outsider


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out·sid·er

 (out-sī′dər)
n.
1.
a. One who is excluded from or does not belong to a group, association, or set.
b. One who is isolated or detached from the activities or concerns of his or her own community.
2. A contestant given little chance of winning; a long shot.

out·si′der·ness n.
American Heritage® Dictionary of the English Language, Fifth Edition. Copyright © 2016 by Houghton Mifflin Harcourt Publishing Company. Published by Houghton Mifflin Harcourt Publishing Company. All rights reserved.

outsider

(ˌaʊtˈsaɪdə)
n
1. a person or thing excluded from or not a member of a set, group, etc
2. (Horse Racing) a contestant, esp a horse, thought unlikely to win in a race
3. Canadian (in the north) a person who does not live in the Arctic regions
Collins English Dictionary – Complete and Unabridged, 12th Edition 2014 © HarperCollins Publishers 1991, 1994, 1998, 2000, 2003, 2006, 2007, 2009, 2011, 2014

out•sid•er

(ˌaʊtˈsaɪ dər)

n.
a person not part of a particular group.
Random House Kernerman Webster's College Dictionary, © 2010 K Dictionaries Ltd. Copyright 2005, 1997, 1991 by Random House, Inc. All rights reserved.
ThesaurusAntonymsRelated WordsSynonymsLegend:
Noun1.outsider - someone who is excluded from or is not a member of a group
stranger, unknown, alien - anyone who does not belong in the environment in which they are found
transalpine - one living on or coming from the other side of the Alps from Italy
2.outsider - a contestant (human or animal) not considered to have a good chance to win
contestant - a person who participates in competitions
Based on WordNet 3.0, Farlex clipart collection. © 2003-2012 Princeton University, Farlex Inc.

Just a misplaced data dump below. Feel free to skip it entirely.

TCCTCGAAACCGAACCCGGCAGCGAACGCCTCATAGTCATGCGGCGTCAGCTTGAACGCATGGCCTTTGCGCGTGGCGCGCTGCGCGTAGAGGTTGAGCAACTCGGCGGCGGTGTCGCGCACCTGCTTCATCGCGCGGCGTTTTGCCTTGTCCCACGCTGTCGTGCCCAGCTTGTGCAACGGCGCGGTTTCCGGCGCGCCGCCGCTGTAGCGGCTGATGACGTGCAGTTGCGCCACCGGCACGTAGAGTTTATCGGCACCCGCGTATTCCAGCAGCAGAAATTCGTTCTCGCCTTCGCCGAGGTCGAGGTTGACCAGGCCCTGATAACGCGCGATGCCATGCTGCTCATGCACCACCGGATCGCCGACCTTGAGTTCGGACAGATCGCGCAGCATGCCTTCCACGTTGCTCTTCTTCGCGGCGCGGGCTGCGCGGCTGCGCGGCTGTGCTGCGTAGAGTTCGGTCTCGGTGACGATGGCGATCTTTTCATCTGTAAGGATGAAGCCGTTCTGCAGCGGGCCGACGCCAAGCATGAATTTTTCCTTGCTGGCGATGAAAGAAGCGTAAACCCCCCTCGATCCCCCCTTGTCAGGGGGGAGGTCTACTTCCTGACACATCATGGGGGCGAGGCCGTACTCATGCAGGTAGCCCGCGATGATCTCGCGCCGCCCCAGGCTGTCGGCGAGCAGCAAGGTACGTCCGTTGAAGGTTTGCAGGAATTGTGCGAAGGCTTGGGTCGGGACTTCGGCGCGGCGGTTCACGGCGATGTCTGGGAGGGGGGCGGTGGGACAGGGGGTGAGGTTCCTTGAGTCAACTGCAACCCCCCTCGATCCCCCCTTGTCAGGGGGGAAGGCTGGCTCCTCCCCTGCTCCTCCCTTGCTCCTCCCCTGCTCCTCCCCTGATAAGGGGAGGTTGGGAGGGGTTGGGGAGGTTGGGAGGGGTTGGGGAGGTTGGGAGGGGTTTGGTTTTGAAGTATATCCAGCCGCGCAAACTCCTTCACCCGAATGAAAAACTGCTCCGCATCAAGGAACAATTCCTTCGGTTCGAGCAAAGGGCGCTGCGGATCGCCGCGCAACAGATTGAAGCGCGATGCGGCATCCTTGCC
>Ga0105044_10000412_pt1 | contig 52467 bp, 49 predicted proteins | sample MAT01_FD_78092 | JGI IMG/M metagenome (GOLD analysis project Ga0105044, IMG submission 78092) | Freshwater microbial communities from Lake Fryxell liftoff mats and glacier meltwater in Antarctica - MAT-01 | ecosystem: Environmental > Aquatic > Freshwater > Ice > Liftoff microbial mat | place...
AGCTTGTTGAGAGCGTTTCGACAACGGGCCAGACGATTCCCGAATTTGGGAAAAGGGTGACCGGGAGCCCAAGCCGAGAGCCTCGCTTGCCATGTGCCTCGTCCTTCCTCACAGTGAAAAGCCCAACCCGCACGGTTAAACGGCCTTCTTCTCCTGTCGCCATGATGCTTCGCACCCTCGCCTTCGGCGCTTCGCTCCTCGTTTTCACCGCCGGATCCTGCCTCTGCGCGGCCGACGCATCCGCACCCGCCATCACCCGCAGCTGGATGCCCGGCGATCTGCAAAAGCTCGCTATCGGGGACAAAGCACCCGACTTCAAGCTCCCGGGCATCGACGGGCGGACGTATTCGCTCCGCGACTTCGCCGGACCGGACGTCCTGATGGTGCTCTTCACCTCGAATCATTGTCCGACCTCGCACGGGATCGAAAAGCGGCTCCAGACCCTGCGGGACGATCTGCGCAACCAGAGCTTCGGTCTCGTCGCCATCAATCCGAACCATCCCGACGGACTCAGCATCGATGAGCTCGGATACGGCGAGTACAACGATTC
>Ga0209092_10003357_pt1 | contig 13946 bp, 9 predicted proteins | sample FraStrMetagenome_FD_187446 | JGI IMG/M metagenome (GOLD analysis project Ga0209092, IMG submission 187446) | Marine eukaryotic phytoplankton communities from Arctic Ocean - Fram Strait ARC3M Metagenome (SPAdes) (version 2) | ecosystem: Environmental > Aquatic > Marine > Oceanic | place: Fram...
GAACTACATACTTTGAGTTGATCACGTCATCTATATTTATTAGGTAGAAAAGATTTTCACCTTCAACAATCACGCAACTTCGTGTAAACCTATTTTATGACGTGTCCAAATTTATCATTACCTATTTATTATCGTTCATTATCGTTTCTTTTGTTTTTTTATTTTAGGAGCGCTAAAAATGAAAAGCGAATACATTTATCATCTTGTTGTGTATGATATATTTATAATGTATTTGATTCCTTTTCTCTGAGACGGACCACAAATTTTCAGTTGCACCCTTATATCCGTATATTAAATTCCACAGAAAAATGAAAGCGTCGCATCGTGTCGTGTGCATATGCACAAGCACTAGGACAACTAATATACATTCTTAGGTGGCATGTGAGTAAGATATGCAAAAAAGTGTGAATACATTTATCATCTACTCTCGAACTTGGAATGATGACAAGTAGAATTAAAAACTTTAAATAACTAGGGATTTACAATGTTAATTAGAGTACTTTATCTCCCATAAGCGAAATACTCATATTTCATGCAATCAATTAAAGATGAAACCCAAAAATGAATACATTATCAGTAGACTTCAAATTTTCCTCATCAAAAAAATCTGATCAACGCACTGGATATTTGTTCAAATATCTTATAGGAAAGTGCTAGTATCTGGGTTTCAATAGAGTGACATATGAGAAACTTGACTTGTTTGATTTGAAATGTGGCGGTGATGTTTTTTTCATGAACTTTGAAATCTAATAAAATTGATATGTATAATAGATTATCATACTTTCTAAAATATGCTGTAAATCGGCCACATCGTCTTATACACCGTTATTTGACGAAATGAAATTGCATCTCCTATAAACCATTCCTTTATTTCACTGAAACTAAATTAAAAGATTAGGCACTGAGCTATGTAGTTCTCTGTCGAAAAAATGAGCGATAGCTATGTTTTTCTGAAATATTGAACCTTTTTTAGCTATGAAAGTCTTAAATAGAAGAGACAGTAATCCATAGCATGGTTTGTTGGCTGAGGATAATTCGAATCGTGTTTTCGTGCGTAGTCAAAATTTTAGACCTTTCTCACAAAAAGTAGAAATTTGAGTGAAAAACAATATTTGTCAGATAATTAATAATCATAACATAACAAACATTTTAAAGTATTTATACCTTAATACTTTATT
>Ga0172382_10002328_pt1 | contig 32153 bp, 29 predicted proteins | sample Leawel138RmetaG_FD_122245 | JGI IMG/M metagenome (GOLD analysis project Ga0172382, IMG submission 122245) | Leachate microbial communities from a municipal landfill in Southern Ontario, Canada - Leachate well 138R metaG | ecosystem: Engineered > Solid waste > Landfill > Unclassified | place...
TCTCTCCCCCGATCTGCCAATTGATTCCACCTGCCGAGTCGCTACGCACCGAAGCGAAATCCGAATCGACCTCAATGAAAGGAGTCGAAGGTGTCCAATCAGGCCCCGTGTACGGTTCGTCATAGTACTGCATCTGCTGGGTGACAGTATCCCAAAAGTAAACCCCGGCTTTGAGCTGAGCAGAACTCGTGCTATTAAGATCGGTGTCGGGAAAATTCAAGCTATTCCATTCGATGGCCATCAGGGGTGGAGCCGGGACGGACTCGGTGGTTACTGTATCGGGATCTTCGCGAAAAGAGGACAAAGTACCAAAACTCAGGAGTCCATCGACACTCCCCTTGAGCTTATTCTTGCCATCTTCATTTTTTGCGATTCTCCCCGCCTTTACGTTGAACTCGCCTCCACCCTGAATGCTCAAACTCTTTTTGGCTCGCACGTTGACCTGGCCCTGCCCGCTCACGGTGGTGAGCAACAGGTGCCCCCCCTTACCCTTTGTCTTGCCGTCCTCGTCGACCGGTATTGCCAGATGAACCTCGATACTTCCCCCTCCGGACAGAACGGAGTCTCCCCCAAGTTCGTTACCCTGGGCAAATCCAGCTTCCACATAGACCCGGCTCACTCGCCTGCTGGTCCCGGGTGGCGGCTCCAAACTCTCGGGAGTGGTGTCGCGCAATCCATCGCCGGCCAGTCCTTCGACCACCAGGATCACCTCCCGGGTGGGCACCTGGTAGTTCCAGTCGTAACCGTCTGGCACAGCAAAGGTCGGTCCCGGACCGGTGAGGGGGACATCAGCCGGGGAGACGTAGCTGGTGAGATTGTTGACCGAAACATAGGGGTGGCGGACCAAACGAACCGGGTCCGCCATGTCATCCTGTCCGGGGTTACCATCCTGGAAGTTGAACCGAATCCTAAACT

outsider

noun stranger, incomer, visitor, foreigner, alien, newcomer, intruder, new arrival, unknown, interloper, odd one out, nonmember, newbie (slang), outlander We were made to feel like outsiders.
Collins Thesaurus of the English Language – Complete and Unabridged 2nd Edition. 2002 © HarperCollins Publishers 1995, 2002

outsider

noun
A person coming from another country or into a new community:
The American Heritage® Roget's Thesaurus. Copyright © 2013, 2014 by Houghton Mifflin Harcourt Publishing Company. Published by Houghton Mifflin Harcourt Publishing Company. All rights reserved.
Translations
شَخْص أو حِصان قَليل الحَظ في الفَوْزشَخْص خارِج المَجْموعَه، مَنْبوذ
étrangertravailleur en marge
nem bennfentesnem esélyes
ólíklegur sigurvegariutanaîkomandi
nezasvätený/cudzí človekoutsider

outsider

[ˈaʊtˈsaɪdəʳ] N
1. (= stranger) → forastero/a m/f, desconocido/a m/f (pej) → intruso/a m/f
2. (= independent) → persona f independiente, persona f ajena al asunto
I'm an outsider in these matterssoy un profano en estos asuntos
3. (in horse race) → caballo m que no figura entre los favoritos; (in election) → candidato m poco conocido (pej) → segundón m
Collins Spanish Dictionary - Complete and Unabridged 8th Edition 2005 © William Collins Sons & Co. Ltd. 1971, 1988 © HarperCollins Publishers 1992, 1993, 1996, 1997, 2000, 2003, 2005

outsider

[ˌaʊtˈsaɪdər] n
(in village, community)étranger/ère m/f
(without links to company)personne f recrutée à l'extérieur